Banner with a Detroit Wayne Integrated Health Network logo and text that says “Coming Soon. Care Center. Bringing Behavioral Health Crisis Services to the Community. WWW.DWIHN.ORG.” The banner is on a metal chain-link fence next to a five-story brick office building.
The Detroit Wayne Integrated Health Network expects to open its first crisis care center this fall. Photo credit: Malak Silmi

Essential mental health services for those in Wayne County who need them are provided by an agency few people know much about, despite its $1 billion annual budget and an increasing demand for its services over the last three years. 

The Detroit Wayne Integrated Health Network (DWIHN) serves the most clients out of all safety net mental health providers in the state. It also has the largest budget, more than $1 billion for each of the last two years. 

DWIHN is responsible for providing and managing mental and behavioral health programs, and benefits to more than 75,000 people across the county — the majority of whom are low-income and Medicaid recipients.

Despite its size and importance, the operations of the public agency can be difficult to pin down. Outlier Media struggled to receive responses to our inquiries over many weeks, and we found it difficult to receive any information from DWIHN’s staff on programs, budget items and other inquiries. However, the agency publishes annual financial statements online, and its board meetings are public.  

Most of DWIHN’s funding comes from the Medicaid program, a federal and state program to provide low-cost or free healthcare. More than $4 billion in Medicaid funds went to providers of physical and behavioral health services across the state last year. 

The amount providers receive depends on the actual number and distribution of Medicaid enrollees in their region, said Lauren Leeds of the State Budget Office. 

Roughly 27% of the state’s Medicaid enrollees are in Wayne County based on numbers from the first six months of the year, Leeds said. That is more than 635,000 people.

Last year, DWIHN spent more than $376 million to provide services to intellectually disabled adults and children, and more than $315 million on psychiatric care, emergency treatment and other supportive services to adults at risk of having or have experienced a mental illness. More than $245 million is spent on autism services, substance use disorder programs and initiatives for children, operating costs and other services.

DWIHN works as an umbrella organization, said Vice President of Governmental Affairs and Chief of Staff Brooke Blackwell. She says the agency funds more than 370 providers to work directly with patients. The providers specialize in autism, intellectual disabilities, substance abuse and other mental health and behavioral services. The agency is also responsible for ensuring those providers use funds as directed and provide high quality care.

Local providers that work with DWIHN include Gateway Pediatric Therapy, Community Living Services and Arab Community Center for Economic and Social Services.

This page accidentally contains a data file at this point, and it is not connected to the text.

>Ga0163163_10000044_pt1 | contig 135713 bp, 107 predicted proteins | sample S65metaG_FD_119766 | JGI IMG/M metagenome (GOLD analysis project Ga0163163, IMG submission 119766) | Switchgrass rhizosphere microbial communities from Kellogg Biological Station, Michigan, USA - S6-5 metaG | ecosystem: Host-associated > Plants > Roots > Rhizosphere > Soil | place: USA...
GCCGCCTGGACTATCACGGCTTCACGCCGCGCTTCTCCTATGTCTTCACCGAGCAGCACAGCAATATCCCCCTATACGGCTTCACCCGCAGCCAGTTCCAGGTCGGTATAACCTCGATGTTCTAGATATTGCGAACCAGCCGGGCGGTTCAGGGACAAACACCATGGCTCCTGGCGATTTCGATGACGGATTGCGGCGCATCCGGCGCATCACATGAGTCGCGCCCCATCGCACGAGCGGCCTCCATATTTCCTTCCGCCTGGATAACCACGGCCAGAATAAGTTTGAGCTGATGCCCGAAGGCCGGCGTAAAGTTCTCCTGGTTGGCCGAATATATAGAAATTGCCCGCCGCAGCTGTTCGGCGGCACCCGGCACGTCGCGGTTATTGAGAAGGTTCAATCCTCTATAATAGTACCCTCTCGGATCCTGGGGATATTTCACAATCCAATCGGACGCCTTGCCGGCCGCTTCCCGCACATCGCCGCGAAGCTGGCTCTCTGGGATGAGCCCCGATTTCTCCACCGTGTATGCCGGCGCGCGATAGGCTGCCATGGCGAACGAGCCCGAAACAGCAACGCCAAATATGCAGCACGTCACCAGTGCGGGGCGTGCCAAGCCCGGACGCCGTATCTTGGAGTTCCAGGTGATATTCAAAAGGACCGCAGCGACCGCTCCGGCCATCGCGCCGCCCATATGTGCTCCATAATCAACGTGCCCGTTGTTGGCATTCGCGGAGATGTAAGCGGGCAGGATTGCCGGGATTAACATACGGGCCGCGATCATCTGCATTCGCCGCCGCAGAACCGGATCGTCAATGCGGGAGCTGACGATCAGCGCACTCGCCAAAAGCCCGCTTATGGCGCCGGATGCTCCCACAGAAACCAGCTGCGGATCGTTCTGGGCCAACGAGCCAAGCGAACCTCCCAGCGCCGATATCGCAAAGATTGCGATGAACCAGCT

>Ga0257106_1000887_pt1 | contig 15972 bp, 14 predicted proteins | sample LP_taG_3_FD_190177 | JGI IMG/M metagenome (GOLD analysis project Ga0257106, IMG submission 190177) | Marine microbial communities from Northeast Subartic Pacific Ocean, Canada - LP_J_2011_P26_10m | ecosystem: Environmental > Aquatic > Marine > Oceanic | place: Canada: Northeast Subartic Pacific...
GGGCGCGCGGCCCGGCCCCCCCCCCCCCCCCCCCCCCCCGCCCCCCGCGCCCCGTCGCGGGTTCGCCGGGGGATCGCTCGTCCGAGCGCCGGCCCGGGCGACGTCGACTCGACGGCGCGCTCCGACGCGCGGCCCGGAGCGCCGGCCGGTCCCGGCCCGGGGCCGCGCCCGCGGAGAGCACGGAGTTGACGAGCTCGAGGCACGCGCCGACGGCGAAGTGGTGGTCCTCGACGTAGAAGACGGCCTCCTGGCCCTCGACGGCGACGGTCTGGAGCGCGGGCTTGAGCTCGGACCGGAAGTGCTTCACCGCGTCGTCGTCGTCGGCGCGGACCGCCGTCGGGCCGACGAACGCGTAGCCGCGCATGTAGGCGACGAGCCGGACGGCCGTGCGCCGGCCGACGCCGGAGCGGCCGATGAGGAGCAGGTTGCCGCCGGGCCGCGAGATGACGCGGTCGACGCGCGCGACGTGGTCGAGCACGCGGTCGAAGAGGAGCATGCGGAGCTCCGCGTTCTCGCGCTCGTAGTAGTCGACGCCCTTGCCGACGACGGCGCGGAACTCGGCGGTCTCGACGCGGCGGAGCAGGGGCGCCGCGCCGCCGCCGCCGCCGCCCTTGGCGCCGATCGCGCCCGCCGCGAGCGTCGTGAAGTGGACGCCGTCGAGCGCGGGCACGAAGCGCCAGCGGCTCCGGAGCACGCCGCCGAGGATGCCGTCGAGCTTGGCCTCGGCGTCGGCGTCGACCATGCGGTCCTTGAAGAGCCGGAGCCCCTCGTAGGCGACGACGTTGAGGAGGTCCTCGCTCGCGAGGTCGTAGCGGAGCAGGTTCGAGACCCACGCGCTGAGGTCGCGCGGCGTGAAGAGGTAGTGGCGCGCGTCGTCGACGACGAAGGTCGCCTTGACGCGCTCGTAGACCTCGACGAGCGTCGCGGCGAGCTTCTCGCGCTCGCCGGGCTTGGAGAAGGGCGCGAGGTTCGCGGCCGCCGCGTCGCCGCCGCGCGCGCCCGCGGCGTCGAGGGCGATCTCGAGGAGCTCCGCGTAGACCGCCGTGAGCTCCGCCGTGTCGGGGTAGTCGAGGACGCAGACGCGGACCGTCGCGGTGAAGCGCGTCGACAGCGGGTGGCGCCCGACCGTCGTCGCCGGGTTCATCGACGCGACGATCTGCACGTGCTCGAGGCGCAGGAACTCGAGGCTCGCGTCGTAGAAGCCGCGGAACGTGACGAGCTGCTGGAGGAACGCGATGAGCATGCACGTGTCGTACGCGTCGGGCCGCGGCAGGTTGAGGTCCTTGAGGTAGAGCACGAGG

First crisis care center set to open

More than 400 employees work directly for DWIHN, Blackwell said. She said the largest department is the call center, which runs a 24/7 mental health crisis helpline.

“Especially since the pandemic, we’ve had an increase in telehealth calls,” she said. “We have over 50 employees just dedicated to taking in calls at our call center.”

Staff members answer phone calls and determine if someone needs to be taken to a hospital or crisis center. They can dispatch a mobile unit to the person in need and take them to one of their service providers. 

In addition to the call center, the agency’s more than 20 departments handle customer service, recipient rights and quality management. 

Staff also work with the Detroit Police Department to provide crisis intervention training to officers who may respond to mental health situations. Detroit police have used fatal force in incidents that may have a mental health component since the intervention team was formed. According to department data, Detroit police have responded to more than 9,000 mental health calls this year as of Aug. 17. DWIHN staff also provide training to community groups on how to use Narcan to administer the opioid overdose antidote, naloxone.

DWIHN will open a clinical care center at its old administrative building on West Milwaukee Avenue by late fall, said Blackwell. At the board’s Aug. 16 meeting, a DWIHN representative said the building is estimated to cost $17 million and will include 39 beds for those experiencing mental health illnesses. DWIHN plans to build two more crisis care centers in the future, and is opening an administration building on Woodward Avenue in December.

The agency is governed by a 12-member board of directors, six of whom were recommended by Mayor Mike Duggan and the other six by County Executive Warren Evans. The board provides oversight of all of DWIHN’s operations, financial and policy decisions. 

The board hired Eric Doeh as president and CEO of DWIHN in 2021. Doeh oversees the staff, day-to-day operations, hiring decisions and reports all matters and efforts to the board. 

The board is expected to approve about a $980 million budget for 2024 at its next meeting on Sept. 20.

In addition to attending board meetings, the public can report any issues with DWIHN’s services or operations to their Compliance Office anonymously at 313-833-3502, or to the state’s Office of Inspector General at 855-643-7283.

Malak (she/her) believes in local journalism that provides people with verified and comprehensive information. Her favorite places to unwind and pick up a new read are at Detroit’s bookstores and libraries.